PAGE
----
My husband enjoys scuba diving. Prior to meeting my present spouse, I had never entertained the notion of going diving, as it combines three things I generally try to avoid: doing equations, wearing a rubber bodysuit, and drowning. Nonetheless, I was prevailed upon to sign up for a semester-long course at a community college. “Attitude,” a popular diving Web site explains, is “the difference between an ordeal and an adventure.” Since getting married, I have been subject to a remarkable number of ordeals.
The twice-weekly course was divided into two parts. First there were classroom sessions, where for two hours I perused a workbook that featured diagrams of someone’s lungs exploding. I circled answers on an impossibly ancient, mimeographed worksheet. Correct answers:
1.) Poison puffer fish.
2.) All of the above.
3.) Decompression sickness.
4.) Under no circumstances.
5.) They will explode.
I listened to my teacher, a former police officer, regale us with personal anecdotes about the thousand and one terrible ways to perish while scuba diving and suggest possible techniques to slightly decrease our odds of a watery death. All this excitement was balanced by the more sober necessity of doing simple physics equations using a variety of charts and graphs to determine how long one may stay submerged at various depths and in various conditions. The penalty for getting the equations wrong is that you die.
After the classroom came the pool sessions, where I strapped on 50 lbs of heavy, awkward, ugly equipment and then swam around in a community pool so focused on breathing through my mouth (as opposed to my nose) that all I could hear above the awful whooshing din of my own submerged exhalations was my meek interior voice repeating “breathe in, breathe out” while a hideous plastic mask embedded itself into the freezing flesh of my face.
The other students were all younger than I by half a decade, excepting one middle-aged, reed-thin woman with a fierce feline face and high, severe forehead who would countenance no partner and insisted on drilling with the instructor alone. My own partner was a meek young asthmatic girl that took the course in order to impress her handsome boyfriend, a fellow classmate and fireman in training. Together, we huddled in the shallow end of a deep pool and practiced our hand signals. These simple signs are intended to communicate desperation, resignation, and farewell in the silent, yawning depths, should we wish to pass on a last message to our families on the surface.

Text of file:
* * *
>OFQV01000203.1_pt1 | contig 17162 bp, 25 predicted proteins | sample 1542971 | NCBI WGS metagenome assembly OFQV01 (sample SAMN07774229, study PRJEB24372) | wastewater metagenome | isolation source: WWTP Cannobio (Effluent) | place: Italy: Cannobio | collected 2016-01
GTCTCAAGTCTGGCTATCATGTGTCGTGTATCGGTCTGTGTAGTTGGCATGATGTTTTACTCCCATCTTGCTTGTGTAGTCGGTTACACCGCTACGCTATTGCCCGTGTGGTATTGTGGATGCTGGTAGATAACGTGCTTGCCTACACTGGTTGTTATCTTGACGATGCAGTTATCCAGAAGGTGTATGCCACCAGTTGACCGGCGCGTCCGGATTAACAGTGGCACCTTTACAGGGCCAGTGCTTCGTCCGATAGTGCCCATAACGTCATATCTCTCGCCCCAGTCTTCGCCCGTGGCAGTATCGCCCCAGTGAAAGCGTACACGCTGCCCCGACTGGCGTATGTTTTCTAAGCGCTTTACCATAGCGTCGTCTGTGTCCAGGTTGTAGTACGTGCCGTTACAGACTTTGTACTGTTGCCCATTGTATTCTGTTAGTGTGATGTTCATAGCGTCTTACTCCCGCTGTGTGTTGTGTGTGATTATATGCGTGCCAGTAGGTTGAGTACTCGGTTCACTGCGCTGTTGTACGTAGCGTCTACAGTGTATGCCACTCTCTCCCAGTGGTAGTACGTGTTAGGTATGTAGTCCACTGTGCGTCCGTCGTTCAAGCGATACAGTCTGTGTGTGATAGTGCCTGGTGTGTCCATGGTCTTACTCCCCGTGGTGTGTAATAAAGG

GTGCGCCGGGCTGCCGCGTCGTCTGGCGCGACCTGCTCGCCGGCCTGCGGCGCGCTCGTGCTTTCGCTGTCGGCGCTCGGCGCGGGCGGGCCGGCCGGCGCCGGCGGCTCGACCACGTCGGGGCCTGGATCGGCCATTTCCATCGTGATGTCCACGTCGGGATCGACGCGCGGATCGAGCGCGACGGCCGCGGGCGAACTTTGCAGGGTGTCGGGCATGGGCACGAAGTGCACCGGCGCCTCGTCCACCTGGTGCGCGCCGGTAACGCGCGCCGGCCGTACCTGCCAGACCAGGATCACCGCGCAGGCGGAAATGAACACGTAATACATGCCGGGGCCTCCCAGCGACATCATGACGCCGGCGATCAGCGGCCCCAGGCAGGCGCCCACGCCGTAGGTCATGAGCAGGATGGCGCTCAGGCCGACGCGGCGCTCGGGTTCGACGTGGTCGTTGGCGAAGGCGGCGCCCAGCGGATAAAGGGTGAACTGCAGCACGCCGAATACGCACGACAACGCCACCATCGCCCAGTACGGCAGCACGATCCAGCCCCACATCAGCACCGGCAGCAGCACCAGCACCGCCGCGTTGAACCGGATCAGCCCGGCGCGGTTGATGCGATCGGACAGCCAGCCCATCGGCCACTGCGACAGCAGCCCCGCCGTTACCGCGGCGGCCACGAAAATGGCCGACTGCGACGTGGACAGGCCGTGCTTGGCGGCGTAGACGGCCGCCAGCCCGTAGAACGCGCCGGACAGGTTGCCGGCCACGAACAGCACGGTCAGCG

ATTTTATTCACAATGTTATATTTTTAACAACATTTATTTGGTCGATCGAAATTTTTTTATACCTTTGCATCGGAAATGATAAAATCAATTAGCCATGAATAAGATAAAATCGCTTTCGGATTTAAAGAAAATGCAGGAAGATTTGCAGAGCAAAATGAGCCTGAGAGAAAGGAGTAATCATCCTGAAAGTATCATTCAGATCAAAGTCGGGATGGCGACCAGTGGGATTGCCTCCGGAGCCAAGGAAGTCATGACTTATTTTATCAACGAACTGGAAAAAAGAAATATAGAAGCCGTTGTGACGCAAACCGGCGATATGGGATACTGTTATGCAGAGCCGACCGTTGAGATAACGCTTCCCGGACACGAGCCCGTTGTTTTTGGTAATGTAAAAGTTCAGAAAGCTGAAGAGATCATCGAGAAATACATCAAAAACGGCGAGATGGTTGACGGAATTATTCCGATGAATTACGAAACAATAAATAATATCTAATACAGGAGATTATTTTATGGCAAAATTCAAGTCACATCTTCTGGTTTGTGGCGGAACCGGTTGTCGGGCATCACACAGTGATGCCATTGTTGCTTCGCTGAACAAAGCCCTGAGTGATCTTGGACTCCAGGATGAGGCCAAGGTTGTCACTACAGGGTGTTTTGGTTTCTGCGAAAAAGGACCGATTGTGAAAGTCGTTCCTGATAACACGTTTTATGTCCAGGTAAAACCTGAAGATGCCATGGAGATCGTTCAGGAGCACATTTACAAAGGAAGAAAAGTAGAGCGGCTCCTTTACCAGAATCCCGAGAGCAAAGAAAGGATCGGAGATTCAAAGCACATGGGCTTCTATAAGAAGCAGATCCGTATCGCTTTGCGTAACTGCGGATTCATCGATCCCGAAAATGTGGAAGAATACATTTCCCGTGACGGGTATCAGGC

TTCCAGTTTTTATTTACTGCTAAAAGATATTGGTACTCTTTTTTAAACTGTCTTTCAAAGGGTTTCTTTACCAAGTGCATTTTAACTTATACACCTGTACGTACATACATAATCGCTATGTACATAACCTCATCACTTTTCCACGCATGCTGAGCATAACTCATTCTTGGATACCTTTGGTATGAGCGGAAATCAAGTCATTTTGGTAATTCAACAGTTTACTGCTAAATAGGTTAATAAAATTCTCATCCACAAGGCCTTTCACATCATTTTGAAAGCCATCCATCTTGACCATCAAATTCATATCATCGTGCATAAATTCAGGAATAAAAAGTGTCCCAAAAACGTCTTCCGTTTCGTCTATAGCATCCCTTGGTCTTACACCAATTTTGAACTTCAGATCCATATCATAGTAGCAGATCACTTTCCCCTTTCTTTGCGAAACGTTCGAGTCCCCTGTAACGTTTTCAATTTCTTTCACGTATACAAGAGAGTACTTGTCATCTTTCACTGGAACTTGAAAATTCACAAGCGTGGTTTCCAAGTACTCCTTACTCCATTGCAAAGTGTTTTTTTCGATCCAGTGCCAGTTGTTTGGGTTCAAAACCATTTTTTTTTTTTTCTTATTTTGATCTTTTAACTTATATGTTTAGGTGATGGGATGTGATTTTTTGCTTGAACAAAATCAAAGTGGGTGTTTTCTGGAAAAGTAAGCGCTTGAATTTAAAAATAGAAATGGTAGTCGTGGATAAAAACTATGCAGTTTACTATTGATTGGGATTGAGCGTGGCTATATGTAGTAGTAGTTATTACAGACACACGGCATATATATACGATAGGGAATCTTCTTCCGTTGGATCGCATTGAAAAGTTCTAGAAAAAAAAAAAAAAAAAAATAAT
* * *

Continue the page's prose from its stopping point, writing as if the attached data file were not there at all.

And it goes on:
“Goodbye” [a wave].
“I am out of oxygen.” [A hand drawn across the throat.] “Tell my mother I loved her.” [Thumb and forefinger form a circle, other fingers raised.]
At last the day came for our first real ocean dives. We woke up at six in the morning to eat a hearty breakfast and be at the dive site by eight. Divers are big eaters and early risers, like farmers. Our teacher informed us that we needn’t fear—despite the low visibility and rough tides, we would press on. Our dive today was in Monterey, California, and the icy water necessitated the thickest available wetsuit, with the addition of gloves and hood. Wearing constrictive clothing in the open ocean, you see, allows you to experience the twin thrills of claustrophobia and agoraphobia simultaneously.
Now as you may know, there are two ways to scuba dive: leap off a boat or stride in from the shore. For our first dive, we did the latter. This meant swimming out against the breaking waves with over 70 pounds of equipment, then diving, swimming around down there, then swimming back to shore on the surface. While underwater we were required to perform drills for real life situations including losing our masks, disconnecting our breathing regulators, and running out of oxygen. We squatted on the sandy ocean bottom to run through our tests, one hand clutching the teacher’s vest: the visibility was only two or three feet in front of our masks.
The tests didn’t go as well as I’d planned. Even those I had passed easily in the pool became fraught with unexpected difficulties. In the pool we had practiced the simple trick of removing our masks entirely and then putting them back on again, clearing out any intervening water with a puff of breath. An easy one, except that this time, the attached snorkel came off and floated away. Meanwhile, one of my two fellow students lost his tank. We lost one pair of students entirely in the low visibility and had to reunite with them later on the surface, far off course. My partner suffered a panic attack and bolted for shore.
My husband has rapturously described diving as a chance to enter for a time into a remarkable and alien world, a place humans were never meant to go, and to hover there in a space of otherworldly serenity. Or as I might put it, diving provides all the novelty of drowning without the safe certainty of death. But at least I have a good attitude.
Original art by Ilyse Magy